Kenya’s central bank is poised to raise borrowing costs for the first time in 3 1/2 years to stop inflation from breaching government targets and bolster a weakening currency.
The Monetary Policy Committee will lift the benchmark rate by 100 basis points to 9.5 percent at a meeting on Tuesday, according to nine out of 12 economists surveyed by Bloomberg. The other three expect a 50-basis-point hike from 8.5 percent, where it’s been held since May 2013. An index of Kenyan shilling bonds is losing more money for dollar investors than most emerging markets in the first quarter as yields on 10-year debt jumped to their highest level in about 17 months.
“If the MPC acts forcefully with a significant hike now, this means that they will need to tighten by less over the course of the whole cycle,” Razia Khan, head of Africa macroeconomic research at Standard Chartered Plc in London, said in an e-mailed response to questions. Policy makers will increase by 100 basis points this round and another 50 basis points later this year, she said. “This is the start of a tightening cycle.”
The MPC, which meets every two months, brought forward its July meeting after the shilling plunged to its lowest level against the dollar since November 2011, threatening to spur inflation already near the ceiling of the government’s 2.5 percent to 7.5 percent target range. The currency weakened 6.8 percent against the greenback this year because of a drop in revenue from tea exports and tourism -- the two biggest generators of foreign-currency earnings.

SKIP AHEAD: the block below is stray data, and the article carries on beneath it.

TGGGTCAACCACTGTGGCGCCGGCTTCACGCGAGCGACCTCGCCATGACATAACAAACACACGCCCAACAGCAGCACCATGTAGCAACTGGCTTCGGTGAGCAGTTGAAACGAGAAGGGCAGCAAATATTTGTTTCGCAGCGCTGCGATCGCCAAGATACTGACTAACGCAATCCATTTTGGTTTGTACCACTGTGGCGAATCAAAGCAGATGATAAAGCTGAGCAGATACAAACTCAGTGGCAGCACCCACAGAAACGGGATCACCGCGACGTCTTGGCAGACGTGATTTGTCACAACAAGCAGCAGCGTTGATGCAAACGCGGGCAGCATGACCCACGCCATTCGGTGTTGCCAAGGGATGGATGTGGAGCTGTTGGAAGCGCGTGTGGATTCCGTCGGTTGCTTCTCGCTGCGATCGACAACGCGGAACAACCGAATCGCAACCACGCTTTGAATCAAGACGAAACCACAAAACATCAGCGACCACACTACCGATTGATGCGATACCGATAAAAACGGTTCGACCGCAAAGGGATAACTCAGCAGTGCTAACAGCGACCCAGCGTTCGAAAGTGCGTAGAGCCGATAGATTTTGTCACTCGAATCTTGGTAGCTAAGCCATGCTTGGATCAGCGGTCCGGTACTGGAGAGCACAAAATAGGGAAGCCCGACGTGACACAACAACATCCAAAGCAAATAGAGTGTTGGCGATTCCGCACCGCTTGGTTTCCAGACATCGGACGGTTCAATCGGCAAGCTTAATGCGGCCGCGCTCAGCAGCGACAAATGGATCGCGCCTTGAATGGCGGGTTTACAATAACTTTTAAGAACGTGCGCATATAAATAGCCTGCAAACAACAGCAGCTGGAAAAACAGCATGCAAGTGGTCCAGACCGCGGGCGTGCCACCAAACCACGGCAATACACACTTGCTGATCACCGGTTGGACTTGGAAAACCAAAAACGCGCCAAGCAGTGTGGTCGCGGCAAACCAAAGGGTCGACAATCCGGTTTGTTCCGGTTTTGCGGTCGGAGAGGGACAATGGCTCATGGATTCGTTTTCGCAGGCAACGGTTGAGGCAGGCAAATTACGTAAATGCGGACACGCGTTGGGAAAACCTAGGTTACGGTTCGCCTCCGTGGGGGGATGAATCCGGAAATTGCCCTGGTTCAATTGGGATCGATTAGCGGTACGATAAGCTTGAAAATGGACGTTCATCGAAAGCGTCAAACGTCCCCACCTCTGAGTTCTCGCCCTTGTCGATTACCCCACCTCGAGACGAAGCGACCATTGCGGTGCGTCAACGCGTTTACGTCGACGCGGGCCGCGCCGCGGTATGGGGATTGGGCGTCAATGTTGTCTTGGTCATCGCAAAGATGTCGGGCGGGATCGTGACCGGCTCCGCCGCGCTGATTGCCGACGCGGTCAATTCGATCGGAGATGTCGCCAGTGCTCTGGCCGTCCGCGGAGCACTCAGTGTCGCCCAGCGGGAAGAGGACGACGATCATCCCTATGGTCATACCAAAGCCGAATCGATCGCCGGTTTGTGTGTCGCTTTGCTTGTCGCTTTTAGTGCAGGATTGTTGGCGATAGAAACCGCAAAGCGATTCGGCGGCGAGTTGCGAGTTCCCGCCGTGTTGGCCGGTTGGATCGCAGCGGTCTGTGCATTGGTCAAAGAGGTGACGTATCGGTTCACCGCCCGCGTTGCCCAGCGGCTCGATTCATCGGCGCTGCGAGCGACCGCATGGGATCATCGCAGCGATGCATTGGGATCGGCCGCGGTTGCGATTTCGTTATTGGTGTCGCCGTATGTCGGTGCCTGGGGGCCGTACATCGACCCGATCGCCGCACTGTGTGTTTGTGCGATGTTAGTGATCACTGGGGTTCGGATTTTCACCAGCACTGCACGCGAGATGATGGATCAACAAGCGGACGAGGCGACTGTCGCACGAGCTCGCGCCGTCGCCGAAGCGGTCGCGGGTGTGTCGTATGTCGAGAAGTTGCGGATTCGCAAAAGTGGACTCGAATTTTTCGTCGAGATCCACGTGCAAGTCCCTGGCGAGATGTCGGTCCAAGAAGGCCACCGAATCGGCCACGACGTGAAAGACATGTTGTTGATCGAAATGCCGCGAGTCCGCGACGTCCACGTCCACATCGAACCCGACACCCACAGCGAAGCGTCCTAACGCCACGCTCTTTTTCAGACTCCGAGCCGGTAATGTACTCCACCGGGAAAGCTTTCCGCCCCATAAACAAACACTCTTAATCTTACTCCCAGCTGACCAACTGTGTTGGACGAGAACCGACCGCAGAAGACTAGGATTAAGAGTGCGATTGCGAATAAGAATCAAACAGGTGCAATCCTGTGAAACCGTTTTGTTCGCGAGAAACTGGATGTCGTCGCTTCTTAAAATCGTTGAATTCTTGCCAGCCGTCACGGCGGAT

The central bank has had to respond to a weaker shilling before. In 2011, the regulator increased interest rates six times to a record 18 percent to help the currency rebound from a record low.
The shilling weakened 0.2 percent to 97.07 per dollar by 9:13 a.m. in Nairobi on Monday. Kenyan shilling bonds have lost 3.4 percent for dollar investors this quarter, more than the average 0.1 percent loss for 31 emerging-market local currency debt tracked by Bloomberg. Yields on the East African nation’s notes due March 2025 climbed to 12.9 percent last week, the highest since January 2014, according to data compiled by Bloomberg.
The MPC meeting was brought forward “to review recent developments in the market following significant changes in some key macroeconomic indicators and consider appropriate policy action to keep inflation within the targeted path,” acting central bank Governor Haron Sirima, who will lead the meeting, said last week.
“It is no secret that the recent weakness in the Kenyan shilling has taken most market participants –- ourselves included -– by surprise,” Morgan Stanley analysts, including Michael Kafe and Andrea Masia, said in an e-mailed note. “Having already brought forward the meeting, we believe that it would be rather awkward if the committee stays put. A 75-100 basis-point rate hike could well be on the cards.”
President Uhuru Kenyatta on June 2 nominated Patrick Ngugi Njoroge, an International Monetary Fund adviser, to succeed Njuguna Ndung’u as central bank Governor after completing his maximum term. Njoroge’s appointment still needs to be debated and voted on by lawmakers.
“He will to need the articulate the interest rate policy, and how he wants to manage the shilling,” Aly-Khan Satchu, chief executive officer of Nairobi-based Rich Management, an adviser to wealthy investors, said by e-mail on the appointment of Njoroge.
Poor rains have boosted prices of crops including corn and potatoes and curbed production of black tea, of which Kenya is the world’s biggest exporter.
All of these factors, combined with the shilling’s depreciation in a nation that relies on imports for goods ranging from wheat and sugar to cars and fuel is weighing on the outlook for inflation. Kenyan consumer-price growth will probably exceed 9 percent by year-end, according to Standard Chartered’s Khan.
“A big move now should help calm the FX market, as it will demonstrate their seriousness in dealing with the threat,” she said. “If the MPC opts for piecemeal gradually-gradually-type tightening, the risk is -- being already seen to be late in tightening -- that they might have to scramble to do even more later on.”